The University of Washington defense offers so many strong suits, players who can shed blockers, make tackles, and run and cover.
Yet a pet peeve for some of the defenders who came before them is that not everyone on that side of the ball likes to hit. It’s noticeable by the angles they take on a tackle. Well, it happens.
Mishael Powell does not have that problem whatsoever.
In the final scrimmage available for media viewing a week ago, the walk-on cornerback from Seattle’s O’Dea High School slammed into Michigan transfer Giles Jackson. He left the new wide receiver face down, sprawled on the artificial surface, without the football.
Four possessions later, Powell threw his well-muscled 6-foot-1, 200-pound frame into Kansas junior-college transfer tight end Quentin Moore, who was four inches taller and 50 pounds heavier.
Moore hung onto the ball, but he lost his wind and maybe his sense of awareness. A pair of trainers had to gingerly walk him to the sideline.
Each time from the stands after these painful exchanges, a loud voice bellowed out, “Real Dawgs smell blood!!!”
This was Darrell Powell, Mishael’s father and once a talented player himself from a well-known Seattle football family, as exuberant and in your face as his cornerback son.
Cheered on by his father, the younger Powell is attempting to do what linebacker Eddie Ulofoshio and tight end Jack Westover have accomplished in the previous 20 months.
Each earned a Husky scholarship the hard way.
Similar to those guys, Powell turned down other college offers, namely a handsome package from Columbia and the Ivy League that was presented to him because he was also a scholar, much to the chagrin of his parents.
Powell redshirted his first year, then led the UW defensive backs with fall-camp interceptions 12 months ago, pilfering four, but he didn’t appear in any of the four pandemic-season games.
Four months ago, he ran with the No. 1 defense throughout spring practice as the Huskies chose to rest All-America candidate Trent McDuffie and give his understudy more of an opportunity to shine.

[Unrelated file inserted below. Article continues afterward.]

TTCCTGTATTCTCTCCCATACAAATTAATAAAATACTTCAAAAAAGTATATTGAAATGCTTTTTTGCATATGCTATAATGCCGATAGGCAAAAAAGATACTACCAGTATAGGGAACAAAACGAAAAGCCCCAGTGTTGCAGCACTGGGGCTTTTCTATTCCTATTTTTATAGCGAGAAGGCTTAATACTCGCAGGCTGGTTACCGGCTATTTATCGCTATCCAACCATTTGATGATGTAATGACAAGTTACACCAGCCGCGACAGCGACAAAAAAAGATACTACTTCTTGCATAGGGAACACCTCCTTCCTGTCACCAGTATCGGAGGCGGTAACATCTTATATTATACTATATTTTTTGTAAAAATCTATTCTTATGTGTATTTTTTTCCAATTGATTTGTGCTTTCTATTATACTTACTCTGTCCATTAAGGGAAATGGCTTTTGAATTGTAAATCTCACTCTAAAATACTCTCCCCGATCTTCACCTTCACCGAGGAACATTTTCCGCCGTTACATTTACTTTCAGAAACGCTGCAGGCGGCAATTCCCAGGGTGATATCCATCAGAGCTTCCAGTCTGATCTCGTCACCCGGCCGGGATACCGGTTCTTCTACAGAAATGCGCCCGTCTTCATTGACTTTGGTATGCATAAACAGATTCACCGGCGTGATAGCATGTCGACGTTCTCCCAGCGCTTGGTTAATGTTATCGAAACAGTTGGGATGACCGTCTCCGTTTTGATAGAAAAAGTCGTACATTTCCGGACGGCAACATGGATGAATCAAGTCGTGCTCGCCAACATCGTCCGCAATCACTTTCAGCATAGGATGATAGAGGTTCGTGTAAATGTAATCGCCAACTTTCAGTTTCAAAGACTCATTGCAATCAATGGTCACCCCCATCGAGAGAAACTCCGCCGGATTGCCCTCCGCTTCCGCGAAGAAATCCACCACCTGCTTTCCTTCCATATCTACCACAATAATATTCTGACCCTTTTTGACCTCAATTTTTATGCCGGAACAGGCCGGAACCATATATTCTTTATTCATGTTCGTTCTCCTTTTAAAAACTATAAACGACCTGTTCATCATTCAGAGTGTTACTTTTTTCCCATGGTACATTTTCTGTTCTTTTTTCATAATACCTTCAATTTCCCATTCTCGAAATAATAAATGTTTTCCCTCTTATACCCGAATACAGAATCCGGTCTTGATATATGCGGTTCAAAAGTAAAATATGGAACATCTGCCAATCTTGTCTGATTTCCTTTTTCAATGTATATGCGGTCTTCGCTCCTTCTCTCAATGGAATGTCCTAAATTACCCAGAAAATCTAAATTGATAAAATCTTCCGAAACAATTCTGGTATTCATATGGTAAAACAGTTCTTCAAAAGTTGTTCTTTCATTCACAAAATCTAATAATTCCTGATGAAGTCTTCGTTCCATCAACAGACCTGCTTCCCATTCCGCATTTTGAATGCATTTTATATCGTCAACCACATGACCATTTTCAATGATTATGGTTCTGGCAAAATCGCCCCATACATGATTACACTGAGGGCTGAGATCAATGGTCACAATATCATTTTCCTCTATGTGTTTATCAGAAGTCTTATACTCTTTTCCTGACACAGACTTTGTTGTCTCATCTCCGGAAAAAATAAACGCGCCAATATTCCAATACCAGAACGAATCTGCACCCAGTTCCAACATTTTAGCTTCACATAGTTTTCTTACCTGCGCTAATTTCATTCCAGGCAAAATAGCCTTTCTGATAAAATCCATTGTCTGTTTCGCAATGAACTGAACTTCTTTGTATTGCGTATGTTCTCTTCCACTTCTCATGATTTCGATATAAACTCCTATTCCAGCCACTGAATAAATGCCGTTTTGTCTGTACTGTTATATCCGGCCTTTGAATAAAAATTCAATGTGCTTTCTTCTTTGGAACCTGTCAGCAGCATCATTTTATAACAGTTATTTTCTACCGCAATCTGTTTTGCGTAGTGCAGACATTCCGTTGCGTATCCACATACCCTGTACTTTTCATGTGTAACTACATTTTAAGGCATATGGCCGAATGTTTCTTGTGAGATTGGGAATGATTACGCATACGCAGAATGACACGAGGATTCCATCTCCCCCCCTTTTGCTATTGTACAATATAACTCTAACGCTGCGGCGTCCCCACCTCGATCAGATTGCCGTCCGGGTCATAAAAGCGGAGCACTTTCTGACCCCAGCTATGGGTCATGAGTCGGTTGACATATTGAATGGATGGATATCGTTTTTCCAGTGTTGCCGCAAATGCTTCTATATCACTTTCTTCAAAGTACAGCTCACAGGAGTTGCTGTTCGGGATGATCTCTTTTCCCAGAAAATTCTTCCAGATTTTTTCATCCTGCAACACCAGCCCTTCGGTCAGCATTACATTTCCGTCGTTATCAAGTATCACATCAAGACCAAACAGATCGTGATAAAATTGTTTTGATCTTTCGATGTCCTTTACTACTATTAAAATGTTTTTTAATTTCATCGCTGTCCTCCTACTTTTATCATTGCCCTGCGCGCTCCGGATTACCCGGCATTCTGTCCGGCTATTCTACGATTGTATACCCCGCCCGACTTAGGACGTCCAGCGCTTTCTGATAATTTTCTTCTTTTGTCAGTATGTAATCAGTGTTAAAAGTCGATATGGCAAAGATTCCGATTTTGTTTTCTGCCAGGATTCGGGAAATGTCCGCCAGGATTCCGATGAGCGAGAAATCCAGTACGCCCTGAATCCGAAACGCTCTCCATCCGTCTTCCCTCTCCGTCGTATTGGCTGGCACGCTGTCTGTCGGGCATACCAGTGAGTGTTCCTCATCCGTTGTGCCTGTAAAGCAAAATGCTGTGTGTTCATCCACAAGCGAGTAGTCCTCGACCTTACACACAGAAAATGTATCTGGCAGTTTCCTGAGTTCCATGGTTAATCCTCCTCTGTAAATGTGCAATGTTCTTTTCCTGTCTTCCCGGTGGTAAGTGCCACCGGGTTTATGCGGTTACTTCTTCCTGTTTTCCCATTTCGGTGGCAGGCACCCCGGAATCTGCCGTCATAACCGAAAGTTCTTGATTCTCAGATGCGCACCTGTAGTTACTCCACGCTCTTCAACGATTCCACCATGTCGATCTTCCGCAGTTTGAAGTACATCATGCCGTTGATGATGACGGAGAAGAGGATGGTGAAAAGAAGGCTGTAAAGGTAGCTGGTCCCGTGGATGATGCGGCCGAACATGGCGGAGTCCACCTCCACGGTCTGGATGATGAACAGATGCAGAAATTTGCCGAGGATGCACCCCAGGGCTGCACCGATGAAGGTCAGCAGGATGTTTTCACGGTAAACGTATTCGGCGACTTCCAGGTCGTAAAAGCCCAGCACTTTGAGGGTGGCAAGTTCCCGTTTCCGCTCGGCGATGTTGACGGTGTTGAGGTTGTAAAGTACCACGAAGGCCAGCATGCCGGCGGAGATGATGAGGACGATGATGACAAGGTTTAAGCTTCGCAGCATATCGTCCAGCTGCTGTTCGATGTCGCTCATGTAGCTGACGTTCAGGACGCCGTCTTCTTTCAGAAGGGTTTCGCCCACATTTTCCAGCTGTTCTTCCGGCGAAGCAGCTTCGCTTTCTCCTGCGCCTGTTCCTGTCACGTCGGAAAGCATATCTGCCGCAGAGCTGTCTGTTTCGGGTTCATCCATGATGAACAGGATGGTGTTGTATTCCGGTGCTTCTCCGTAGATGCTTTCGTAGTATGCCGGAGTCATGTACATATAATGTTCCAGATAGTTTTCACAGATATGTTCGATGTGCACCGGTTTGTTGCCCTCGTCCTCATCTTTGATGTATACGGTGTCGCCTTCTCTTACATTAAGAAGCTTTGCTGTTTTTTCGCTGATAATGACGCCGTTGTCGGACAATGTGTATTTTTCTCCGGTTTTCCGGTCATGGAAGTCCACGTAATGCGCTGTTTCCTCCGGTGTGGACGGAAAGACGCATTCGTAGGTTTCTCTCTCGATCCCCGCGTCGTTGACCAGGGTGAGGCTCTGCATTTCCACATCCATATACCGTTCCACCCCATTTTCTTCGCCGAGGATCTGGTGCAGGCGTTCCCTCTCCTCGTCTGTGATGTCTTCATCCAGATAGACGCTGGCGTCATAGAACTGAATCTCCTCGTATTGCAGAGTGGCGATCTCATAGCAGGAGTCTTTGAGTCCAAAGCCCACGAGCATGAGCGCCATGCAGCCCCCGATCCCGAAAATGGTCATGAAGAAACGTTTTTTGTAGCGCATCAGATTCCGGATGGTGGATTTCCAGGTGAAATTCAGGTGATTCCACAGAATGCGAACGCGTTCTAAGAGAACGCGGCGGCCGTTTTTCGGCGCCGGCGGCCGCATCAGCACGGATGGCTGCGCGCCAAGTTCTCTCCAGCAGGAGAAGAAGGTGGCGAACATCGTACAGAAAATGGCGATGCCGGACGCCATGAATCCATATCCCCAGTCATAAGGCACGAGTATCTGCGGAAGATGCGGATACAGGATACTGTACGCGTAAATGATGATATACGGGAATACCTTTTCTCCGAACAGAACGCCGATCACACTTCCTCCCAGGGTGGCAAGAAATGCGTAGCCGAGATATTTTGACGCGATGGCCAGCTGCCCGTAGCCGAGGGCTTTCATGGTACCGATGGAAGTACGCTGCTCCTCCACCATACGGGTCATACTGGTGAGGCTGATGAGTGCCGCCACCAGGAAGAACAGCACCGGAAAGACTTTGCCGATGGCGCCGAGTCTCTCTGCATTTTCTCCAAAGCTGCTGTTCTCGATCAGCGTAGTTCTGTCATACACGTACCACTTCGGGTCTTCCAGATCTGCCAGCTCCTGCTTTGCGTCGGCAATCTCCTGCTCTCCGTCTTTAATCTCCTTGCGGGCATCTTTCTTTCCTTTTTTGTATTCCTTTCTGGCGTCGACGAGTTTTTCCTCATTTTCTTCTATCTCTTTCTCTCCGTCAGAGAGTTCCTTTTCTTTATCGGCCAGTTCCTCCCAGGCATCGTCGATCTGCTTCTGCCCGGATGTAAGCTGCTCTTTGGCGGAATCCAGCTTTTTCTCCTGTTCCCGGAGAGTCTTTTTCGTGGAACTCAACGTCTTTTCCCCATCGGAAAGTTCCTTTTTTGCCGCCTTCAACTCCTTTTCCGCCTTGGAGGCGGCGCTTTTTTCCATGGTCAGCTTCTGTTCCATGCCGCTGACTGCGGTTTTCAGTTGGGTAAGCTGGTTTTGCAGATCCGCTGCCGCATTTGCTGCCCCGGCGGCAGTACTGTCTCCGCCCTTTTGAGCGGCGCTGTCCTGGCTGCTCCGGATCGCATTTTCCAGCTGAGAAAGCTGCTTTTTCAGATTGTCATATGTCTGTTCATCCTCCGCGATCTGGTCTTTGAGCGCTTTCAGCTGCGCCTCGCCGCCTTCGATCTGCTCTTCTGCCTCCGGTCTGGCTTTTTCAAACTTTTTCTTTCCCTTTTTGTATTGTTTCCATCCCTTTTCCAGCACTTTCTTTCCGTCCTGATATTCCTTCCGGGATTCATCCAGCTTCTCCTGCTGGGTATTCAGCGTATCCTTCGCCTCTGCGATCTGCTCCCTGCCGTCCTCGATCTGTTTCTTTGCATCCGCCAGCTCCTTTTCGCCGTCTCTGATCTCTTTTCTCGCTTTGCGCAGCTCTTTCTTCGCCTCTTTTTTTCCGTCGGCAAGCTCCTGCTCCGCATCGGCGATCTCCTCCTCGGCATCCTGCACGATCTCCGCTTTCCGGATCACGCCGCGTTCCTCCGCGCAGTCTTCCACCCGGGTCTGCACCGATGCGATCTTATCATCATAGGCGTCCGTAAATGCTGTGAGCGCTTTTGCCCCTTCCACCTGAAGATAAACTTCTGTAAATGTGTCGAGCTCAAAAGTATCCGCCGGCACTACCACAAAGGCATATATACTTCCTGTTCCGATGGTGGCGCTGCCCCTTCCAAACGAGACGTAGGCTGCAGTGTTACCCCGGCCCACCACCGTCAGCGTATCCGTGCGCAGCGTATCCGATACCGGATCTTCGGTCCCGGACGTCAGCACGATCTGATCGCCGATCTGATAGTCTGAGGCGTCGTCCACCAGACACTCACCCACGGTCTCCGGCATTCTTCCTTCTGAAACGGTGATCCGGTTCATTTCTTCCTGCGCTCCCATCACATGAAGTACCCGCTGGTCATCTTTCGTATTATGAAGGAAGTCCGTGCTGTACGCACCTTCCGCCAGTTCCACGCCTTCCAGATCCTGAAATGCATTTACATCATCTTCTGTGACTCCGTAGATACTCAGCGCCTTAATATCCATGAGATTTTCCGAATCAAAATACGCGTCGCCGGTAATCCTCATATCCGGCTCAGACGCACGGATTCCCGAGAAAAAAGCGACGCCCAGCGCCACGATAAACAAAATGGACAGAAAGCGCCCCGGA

This Powell hails from a family that used to rule football in the city. His father Darrell was a three-year starter running the Wishbone offense and a two-time All-Metro quarterback for Garfield High School, and his uncle Kevin was an all-conference running back.
The Powell brothers teamed at Garfield with linebacker Bruce Harrell, an eventual Husky stalwart and currently the favorite to be elected Seattle’s next mayor, and Anthony Allen, another future UW and NFL wide receiver.
They played for Al Roberts, once a UW running back who on two separate occasions became a Husky assistant coach for Don James and Jim Lambright. Roberts coached Mishael at O’Dea, where he remains an assistant coach
All of these previous-generation Powells and other luminous football names shared in what is regarded as the greatest high school football game ever played in Seattle. They lost a four-overtime championship game 42-35 to Blanchet High and future Husky tailback Joe Steele, one that was played before 13,000 people at Memorial Stadium beneath the Space Needle. Mishael practiced on the same field with the Huskies two weeks ago.
Darrell Powell, himself a high achiever, graduated from Tennessee State with an undergraduate degree and earned an MBA from Harvard. He’s now the chief finance officer for the YMCA of Seattle. And an overly encouraging father.
Mishael Powell should play in his first Husky game soon and make life painful for someone other than his teammates. A football scholarship can’t be too far off. Real Dawgs also smell scholarships, too.
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